Koldo Fernandez forced out of Vuelta following crash
Of all the surprises in Saturday’s opening team time trial at the Vuelta a España, Garmin-Sharp’s failure to finish higher up the results board was probably one of the biggest, but a big crash on a descent in the technical first third of the course dealt a major blow to the American squad’s chances of a better result.
Garmin-Sharp’s six best-placed riders, including GC contender Dan Martin, finished 1:41 back, while Koldo Fernández, who broke a rib and has a sore knee from the pile-up, was dead last.
Fernández did not start stage two on Sunday. Although he travelled to the start with his teammates, the Spaniard was suffering from dizziness on the team bus and opted to abandon the Vuelta on the advice of the team doctors.
“They overcooked it on the descent,” team manager Johnny Weltz told Cyclingnews of the Garmin crash. “I told them maybe five times there wasn’t so much to gain and a lot to lose on a descent like that, but they overcooked it, everybody got excited, somebody came round a corner too fast one slides out, another slides out and bam! Bodies everywhere.”
“Two riders actually crashed completely, Koldo and Michel [Kreder], and then it was a question of trying to regroup as best we could. Michel had a broken front wheel and we had to change that and so we had to leave him there, and then we had to do a lot.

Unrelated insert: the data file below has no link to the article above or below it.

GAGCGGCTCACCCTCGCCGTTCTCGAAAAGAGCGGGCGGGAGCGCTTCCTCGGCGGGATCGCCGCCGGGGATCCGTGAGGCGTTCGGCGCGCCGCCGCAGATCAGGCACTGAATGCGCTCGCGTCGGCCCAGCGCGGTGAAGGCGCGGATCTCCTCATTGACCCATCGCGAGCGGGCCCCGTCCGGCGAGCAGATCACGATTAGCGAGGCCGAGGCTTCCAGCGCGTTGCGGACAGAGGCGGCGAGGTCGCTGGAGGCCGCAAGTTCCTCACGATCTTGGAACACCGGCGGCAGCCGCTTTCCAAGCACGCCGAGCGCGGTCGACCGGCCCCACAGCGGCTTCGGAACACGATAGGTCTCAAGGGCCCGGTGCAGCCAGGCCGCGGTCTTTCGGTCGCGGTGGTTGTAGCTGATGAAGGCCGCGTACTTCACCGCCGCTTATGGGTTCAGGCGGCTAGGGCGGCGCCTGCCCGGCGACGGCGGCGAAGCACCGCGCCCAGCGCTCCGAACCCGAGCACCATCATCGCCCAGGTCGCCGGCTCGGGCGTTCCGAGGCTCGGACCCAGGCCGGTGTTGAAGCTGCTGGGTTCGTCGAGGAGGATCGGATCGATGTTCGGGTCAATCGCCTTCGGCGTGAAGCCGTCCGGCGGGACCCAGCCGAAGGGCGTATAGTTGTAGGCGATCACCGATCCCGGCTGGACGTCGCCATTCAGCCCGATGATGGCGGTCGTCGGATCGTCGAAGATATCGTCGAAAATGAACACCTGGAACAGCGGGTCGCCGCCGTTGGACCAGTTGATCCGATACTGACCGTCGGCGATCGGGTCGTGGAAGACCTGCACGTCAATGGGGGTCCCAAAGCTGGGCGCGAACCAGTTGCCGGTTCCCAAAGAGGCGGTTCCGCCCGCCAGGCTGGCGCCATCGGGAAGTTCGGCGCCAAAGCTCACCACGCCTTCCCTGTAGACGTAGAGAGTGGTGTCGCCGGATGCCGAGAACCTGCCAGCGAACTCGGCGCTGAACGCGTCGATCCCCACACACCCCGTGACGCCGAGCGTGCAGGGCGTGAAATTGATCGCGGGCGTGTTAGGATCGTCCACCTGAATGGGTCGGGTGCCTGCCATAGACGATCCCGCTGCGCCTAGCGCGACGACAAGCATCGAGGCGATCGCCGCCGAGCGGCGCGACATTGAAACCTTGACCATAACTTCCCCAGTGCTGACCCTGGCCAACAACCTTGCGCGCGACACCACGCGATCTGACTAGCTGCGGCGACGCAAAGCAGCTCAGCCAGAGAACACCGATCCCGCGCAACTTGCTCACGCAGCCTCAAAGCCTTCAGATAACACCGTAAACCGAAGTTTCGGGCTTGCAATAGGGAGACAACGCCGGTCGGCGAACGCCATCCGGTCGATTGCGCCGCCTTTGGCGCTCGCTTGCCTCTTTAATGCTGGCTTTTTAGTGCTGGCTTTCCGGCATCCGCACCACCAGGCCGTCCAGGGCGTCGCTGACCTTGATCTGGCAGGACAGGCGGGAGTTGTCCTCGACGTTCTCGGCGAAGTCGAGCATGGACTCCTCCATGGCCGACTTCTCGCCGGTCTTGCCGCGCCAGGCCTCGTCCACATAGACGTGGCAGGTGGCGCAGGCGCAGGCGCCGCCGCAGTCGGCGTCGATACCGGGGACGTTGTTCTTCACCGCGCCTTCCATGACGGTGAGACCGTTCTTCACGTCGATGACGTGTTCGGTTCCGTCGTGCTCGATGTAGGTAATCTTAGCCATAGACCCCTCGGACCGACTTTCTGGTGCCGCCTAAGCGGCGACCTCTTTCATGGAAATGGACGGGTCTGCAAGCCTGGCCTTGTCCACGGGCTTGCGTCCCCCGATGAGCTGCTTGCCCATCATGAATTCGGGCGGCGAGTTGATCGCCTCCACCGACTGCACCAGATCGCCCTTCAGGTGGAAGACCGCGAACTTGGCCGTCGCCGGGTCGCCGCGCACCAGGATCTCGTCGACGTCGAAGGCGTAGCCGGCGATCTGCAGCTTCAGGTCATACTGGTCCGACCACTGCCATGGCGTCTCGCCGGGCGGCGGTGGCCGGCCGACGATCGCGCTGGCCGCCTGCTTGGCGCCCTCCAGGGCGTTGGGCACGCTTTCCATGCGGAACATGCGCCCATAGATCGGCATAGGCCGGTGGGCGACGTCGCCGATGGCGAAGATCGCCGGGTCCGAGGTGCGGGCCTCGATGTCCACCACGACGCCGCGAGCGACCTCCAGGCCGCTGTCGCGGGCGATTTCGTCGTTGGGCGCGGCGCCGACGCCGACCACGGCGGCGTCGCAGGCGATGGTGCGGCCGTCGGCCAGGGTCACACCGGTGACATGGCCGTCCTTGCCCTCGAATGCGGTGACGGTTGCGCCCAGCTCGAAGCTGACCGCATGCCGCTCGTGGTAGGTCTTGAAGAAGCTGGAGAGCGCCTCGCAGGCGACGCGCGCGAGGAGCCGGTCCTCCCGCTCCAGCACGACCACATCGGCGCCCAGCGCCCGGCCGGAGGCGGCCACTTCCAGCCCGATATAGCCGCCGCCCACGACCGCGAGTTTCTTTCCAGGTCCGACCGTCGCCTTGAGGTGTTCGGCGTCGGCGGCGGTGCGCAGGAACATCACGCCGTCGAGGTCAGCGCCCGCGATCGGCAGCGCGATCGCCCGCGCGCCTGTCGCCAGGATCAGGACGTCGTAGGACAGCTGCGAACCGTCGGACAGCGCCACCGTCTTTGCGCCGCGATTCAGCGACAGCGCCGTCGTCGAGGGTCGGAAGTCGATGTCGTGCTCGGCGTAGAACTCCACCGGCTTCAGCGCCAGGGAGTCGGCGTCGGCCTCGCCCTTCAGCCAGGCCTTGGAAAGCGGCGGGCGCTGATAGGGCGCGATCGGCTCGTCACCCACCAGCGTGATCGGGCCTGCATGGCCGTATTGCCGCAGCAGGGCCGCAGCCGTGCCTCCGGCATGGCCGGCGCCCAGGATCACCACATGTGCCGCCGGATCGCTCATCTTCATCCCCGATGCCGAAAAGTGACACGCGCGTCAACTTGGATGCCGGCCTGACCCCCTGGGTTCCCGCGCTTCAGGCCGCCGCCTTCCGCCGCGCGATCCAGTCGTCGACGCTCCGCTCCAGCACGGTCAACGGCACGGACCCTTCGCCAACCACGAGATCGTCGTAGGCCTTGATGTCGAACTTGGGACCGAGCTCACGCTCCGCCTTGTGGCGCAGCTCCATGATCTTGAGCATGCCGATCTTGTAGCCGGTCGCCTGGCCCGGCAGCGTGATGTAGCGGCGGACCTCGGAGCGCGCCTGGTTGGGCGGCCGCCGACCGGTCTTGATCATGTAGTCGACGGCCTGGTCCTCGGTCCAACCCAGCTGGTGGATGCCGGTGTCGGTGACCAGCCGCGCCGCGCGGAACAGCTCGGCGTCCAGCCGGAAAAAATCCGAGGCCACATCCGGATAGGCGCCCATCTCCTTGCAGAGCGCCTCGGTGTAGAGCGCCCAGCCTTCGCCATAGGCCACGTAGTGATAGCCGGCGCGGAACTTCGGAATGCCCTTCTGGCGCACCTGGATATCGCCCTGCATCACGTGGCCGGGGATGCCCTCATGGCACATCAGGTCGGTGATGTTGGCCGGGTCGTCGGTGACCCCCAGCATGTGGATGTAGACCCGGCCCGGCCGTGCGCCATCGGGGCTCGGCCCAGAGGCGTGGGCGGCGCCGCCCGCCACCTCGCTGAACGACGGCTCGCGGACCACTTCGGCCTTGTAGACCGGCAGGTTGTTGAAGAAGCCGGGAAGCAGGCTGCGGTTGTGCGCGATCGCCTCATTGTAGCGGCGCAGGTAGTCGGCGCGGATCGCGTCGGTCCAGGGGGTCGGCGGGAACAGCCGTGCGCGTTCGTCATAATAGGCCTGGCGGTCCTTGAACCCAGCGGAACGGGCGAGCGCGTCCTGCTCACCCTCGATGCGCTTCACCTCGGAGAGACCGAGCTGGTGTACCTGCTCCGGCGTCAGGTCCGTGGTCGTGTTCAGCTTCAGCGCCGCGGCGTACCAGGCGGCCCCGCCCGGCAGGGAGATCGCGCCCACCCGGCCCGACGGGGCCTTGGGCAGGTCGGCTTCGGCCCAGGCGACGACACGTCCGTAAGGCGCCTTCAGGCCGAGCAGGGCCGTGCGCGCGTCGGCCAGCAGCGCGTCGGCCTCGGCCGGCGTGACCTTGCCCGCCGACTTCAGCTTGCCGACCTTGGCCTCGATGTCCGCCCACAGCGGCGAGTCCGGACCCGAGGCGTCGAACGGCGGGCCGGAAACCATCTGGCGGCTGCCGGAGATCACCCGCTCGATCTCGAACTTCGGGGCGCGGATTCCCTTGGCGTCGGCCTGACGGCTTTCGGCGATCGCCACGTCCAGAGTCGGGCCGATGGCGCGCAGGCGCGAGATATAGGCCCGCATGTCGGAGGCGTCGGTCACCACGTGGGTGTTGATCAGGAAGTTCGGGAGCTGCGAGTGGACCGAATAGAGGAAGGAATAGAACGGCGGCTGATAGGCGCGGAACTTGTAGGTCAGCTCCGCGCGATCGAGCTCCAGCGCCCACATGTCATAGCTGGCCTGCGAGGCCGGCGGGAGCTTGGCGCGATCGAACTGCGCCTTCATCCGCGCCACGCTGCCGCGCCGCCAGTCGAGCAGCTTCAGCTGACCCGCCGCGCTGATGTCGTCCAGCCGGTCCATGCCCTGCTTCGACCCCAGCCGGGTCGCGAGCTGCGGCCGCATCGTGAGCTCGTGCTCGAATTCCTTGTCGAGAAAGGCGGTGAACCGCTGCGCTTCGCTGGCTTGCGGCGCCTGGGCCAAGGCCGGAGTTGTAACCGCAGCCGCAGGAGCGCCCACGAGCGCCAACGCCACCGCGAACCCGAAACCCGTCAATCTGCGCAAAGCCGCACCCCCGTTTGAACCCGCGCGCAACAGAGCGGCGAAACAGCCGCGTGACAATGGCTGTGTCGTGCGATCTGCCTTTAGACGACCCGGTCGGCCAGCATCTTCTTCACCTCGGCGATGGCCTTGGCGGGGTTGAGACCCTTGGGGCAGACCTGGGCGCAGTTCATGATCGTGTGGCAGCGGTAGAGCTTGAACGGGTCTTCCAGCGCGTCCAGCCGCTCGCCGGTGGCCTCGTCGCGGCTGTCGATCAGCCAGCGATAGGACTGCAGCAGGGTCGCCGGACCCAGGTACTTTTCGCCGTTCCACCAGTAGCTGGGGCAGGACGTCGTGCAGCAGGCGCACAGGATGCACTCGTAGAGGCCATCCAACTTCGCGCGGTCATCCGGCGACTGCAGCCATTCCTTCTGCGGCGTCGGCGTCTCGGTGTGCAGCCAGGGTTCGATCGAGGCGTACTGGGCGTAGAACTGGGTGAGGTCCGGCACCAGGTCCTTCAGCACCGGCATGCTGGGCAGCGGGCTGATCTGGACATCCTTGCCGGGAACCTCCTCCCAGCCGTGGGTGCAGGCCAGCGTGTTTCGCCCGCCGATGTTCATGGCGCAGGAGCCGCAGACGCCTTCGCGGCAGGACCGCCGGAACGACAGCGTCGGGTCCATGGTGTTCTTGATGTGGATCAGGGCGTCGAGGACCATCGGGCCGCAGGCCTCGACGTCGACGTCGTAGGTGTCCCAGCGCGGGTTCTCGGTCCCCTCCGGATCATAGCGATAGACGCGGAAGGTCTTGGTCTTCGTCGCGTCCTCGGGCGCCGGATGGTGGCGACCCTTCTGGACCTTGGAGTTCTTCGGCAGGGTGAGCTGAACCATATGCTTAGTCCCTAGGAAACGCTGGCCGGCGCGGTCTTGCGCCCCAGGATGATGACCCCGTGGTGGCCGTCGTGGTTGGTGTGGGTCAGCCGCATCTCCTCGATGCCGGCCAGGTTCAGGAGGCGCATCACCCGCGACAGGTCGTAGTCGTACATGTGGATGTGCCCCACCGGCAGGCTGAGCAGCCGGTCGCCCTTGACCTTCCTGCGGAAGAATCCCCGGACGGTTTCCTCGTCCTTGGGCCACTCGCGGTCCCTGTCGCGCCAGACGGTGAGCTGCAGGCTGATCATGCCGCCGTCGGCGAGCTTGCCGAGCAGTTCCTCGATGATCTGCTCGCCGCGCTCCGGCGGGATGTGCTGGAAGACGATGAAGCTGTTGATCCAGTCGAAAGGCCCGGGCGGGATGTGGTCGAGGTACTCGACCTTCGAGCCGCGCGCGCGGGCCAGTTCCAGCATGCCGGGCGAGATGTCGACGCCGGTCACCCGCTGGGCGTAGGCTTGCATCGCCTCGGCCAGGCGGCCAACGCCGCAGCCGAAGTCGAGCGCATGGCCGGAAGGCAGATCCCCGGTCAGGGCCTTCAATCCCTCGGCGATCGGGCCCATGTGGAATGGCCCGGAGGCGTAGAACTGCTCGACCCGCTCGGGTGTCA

“They did really well, everybody got over the climb, but then after the crash we had to spend time regrouping and use riders in a different order to what we had expected.”
The team finished with six riders, “so we still had a good group and we’ve got good morale. But it was the worst scenario we could have started out with.”
As for the unfortunate Fernandez, Weltz explained that “he had the same break in the same place in the same rib four years ago. So the team doctor says we can’t do anything about it. It’s frustrating, he’d been going well, he’d been training hard for this race and was in good shape.”
Weltz insists Martin’s GC options remain more than intact, however, pointing out that in a race with eleven summit finishes and where the really tough part of the Vuelta is in the second and third week, they have to look at the race long-term “If he’d broken something, then it would have been a disaster, but Dan’s in very good shape, and we can turn this around.”
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